Photo:すしぱく on Pakutaso

Embracing Tsuyu – Why Rainy Season is an Ideal Time to Travel to Japan

Before moving to Japan, I almost always came on vacation starting in tsuyu/rainy season and for good reason: it's a cheaper, less busy and still beautiful time to check out Japan!

Cheap Flight Prices

The reason why I first arrived in Japan during rainy season and perhaps why I saw so many other tourists wandering the damp streets is that flight prices are much cheaper than any other time in the summer. When I visited Japan for the first time, as a university student, my longest vacation of the year was in summer. Flight prices in July and August, however, are always high. June, to my surprise, often would be $400 cheaper than just a month later. This extra cash to spend in country makes packing rain gear very worthwhile!

Quiet & Calm

The Golden Pavilion (Kinkakuji) in Kyoto.

Despite seeing other sightseers in the streets alongside me, compared to later July and especially August when Obon holidays roll around for everyone working in Japan, the tourist areas are far less busy during this time. Naturally, this is especially true if you are hoping to explore some of Japan’s rich outdoor heritage, such as shrines, temples, and gardens. If you are interested in documenting your trip in photographs, rainy season offers you the chance to get up close and personal with extremely popular sites, such as Kyoto’s Kinkakuji or Tokyo’s Sensoji. With less crowds and school trips than in the high summer season, you can enjoy these treasured spots without being ushered quickly along by the dense throng of people waiting behind you.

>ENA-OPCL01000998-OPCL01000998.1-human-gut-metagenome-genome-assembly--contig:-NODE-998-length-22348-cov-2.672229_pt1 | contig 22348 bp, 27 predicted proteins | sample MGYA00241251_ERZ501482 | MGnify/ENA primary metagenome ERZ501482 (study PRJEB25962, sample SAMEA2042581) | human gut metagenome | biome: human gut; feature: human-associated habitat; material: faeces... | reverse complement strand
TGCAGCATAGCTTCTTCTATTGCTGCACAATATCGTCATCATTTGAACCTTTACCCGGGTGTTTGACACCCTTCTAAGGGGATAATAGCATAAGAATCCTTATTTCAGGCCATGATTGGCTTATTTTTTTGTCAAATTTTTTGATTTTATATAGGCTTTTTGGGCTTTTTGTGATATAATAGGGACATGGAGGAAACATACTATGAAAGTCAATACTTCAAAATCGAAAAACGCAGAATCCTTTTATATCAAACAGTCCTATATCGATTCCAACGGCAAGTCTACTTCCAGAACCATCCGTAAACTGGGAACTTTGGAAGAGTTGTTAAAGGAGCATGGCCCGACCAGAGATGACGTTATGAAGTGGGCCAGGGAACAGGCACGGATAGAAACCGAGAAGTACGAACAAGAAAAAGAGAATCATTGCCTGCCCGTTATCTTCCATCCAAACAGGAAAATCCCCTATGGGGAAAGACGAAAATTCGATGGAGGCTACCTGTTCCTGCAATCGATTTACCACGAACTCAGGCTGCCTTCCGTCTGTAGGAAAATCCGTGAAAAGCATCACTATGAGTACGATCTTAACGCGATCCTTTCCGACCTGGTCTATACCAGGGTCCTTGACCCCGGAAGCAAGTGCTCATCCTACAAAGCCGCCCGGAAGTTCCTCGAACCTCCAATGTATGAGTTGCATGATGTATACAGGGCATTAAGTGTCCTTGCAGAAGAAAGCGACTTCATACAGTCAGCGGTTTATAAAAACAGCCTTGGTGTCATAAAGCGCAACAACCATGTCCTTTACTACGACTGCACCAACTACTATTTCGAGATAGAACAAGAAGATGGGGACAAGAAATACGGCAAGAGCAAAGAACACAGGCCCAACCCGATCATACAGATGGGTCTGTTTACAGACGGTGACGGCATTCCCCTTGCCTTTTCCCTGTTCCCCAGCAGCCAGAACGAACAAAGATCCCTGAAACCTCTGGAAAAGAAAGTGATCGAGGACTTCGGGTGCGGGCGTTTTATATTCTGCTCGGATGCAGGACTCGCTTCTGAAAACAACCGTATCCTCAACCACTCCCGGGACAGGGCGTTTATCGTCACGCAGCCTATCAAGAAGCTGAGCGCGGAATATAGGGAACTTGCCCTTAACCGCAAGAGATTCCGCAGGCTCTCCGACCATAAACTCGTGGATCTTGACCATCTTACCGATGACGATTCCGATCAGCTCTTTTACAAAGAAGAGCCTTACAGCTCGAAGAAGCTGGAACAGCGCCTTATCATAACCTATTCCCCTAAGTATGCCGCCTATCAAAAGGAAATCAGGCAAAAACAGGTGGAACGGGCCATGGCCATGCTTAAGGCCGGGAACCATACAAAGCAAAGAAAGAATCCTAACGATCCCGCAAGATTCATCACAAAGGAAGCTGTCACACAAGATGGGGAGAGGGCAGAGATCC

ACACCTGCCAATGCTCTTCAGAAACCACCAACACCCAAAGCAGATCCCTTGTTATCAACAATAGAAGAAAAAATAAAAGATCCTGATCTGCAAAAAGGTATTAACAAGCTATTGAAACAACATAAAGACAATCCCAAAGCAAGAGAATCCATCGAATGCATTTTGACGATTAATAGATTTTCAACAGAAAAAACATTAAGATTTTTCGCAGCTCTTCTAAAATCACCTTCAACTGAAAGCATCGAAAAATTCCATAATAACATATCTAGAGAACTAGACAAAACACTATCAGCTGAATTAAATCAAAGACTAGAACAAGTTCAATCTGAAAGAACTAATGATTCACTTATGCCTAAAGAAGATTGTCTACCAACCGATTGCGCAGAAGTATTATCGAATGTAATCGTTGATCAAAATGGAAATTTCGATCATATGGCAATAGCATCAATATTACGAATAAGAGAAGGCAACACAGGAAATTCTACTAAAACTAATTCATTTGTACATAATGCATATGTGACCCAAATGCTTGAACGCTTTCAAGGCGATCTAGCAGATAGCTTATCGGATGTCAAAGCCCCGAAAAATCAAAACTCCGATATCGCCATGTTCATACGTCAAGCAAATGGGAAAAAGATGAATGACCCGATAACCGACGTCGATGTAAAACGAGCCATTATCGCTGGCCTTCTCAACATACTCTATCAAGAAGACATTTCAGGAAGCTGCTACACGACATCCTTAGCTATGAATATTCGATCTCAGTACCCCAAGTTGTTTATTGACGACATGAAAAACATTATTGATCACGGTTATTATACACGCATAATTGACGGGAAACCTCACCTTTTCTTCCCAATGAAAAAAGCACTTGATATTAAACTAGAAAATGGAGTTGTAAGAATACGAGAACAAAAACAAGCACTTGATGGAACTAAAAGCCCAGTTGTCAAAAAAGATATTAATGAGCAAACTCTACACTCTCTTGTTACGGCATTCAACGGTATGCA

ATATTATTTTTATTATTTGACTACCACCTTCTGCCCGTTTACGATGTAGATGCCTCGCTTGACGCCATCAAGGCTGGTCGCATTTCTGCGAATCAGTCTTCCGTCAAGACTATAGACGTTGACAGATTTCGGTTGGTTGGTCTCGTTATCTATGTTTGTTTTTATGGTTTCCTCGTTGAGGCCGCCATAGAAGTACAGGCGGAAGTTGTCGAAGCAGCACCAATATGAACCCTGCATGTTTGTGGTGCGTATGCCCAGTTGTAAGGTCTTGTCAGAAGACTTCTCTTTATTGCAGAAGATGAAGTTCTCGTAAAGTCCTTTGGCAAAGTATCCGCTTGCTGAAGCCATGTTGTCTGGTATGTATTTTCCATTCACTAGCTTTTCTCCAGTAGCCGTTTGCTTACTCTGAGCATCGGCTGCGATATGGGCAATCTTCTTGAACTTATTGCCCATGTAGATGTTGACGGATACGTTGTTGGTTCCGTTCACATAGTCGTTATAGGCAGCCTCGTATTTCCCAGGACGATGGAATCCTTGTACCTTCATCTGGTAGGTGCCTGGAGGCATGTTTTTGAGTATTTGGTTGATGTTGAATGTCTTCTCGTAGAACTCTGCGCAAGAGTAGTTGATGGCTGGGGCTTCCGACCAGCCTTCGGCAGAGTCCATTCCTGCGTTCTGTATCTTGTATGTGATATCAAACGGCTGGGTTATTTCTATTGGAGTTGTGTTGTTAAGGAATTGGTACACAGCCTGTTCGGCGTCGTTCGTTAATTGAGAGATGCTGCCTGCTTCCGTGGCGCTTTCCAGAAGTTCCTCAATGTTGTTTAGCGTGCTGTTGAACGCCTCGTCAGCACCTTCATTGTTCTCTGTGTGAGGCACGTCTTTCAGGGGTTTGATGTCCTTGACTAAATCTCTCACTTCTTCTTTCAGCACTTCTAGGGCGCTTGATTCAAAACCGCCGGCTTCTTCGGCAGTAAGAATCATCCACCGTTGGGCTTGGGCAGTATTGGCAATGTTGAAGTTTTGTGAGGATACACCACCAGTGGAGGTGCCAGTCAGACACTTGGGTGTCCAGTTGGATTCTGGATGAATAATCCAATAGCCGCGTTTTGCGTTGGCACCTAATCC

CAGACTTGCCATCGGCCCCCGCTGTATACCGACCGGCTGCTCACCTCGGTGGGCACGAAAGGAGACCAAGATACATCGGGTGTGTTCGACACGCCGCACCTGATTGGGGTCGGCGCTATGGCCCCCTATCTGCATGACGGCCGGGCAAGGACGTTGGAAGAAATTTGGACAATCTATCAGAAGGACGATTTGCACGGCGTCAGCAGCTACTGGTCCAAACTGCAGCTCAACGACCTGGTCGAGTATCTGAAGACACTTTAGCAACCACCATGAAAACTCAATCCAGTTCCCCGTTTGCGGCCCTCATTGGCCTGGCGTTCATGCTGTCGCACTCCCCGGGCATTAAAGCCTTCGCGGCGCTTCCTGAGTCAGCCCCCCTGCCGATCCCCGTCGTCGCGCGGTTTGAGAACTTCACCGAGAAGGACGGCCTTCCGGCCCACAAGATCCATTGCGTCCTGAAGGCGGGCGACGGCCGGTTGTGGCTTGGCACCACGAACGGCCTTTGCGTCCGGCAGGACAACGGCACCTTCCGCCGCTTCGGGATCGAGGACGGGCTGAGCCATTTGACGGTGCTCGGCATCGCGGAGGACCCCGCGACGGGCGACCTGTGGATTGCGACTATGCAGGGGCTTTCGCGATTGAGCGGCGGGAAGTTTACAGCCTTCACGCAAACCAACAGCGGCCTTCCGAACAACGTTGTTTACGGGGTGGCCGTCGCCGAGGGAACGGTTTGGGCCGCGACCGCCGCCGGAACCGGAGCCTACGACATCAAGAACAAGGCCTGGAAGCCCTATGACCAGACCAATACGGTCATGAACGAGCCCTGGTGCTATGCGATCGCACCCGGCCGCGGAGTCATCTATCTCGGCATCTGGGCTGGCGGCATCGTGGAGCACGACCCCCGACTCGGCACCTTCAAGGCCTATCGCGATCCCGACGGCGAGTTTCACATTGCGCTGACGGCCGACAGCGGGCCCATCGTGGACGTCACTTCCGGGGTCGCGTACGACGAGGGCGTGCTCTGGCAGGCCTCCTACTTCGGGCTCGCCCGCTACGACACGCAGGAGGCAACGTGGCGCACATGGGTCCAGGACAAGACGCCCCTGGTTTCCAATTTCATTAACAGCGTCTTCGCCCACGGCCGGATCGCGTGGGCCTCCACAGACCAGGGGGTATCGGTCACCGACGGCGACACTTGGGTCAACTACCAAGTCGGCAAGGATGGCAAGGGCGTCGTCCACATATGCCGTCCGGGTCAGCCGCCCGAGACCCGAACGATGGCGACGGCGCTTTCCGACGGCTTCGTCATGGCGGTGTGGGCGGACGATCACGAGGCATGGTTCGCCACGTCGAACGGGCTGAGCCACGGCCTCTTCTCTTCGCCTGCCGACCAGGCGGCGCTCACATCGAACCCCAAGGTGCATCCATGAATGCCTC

Rainy Day Beauty

Ajisai. A symbol of rainy season in Japan.

While here, I also suggest checking out a shrine or temple with ajisai (hydrangeas) in the rain for a truly magical seasonal experience. Ajisai, the unofficial flower of early summer and tsuyu, is at its most gorgeous at the exact time of the year that it is most likely to be pouring outside. Unlike the most common white variety in North America, Japan’s hydrangeas are a rainbow of pastel colors–pink, purple, blue–often grouped together for stunning effect. Similarly, I would stop off at any nearby green spaces awash in deep mossy colors from the humidity and rain. Although traditional gardens are always a go-to, why not explore a local Botanical Garden or even a larger neighborhood park?

Indoor Amusements

Photo by Daderot on Wikimedia Commons.

Of course, Japan is equipped with many places to beat the rain if you’re not in the mood to battle the fickle weather. While department stores, shopping arcades, game centers, and cafes abound, there are also many opportunities to learn about the country’s art and history while you are here.  Indeed, tsuyu gives you time to explore Japan’s many museums. The Tokyo National Museum, conveniently located in Ueno Park only a stone’s throw away from train and subway stops, is a collection of six separate buildings, each of which, focus on different types of art and history, such as the Toyokan for Asian art and artifacts. Rather than merely an afternoon, this museum can keep you fascinated for several days of downpours!

So, if you prepare yourself for the rain and dampness with umbrellas, rain boots, portable fans, and raincoats, you’ll find that tsuyu can be a great time to be a tourist!

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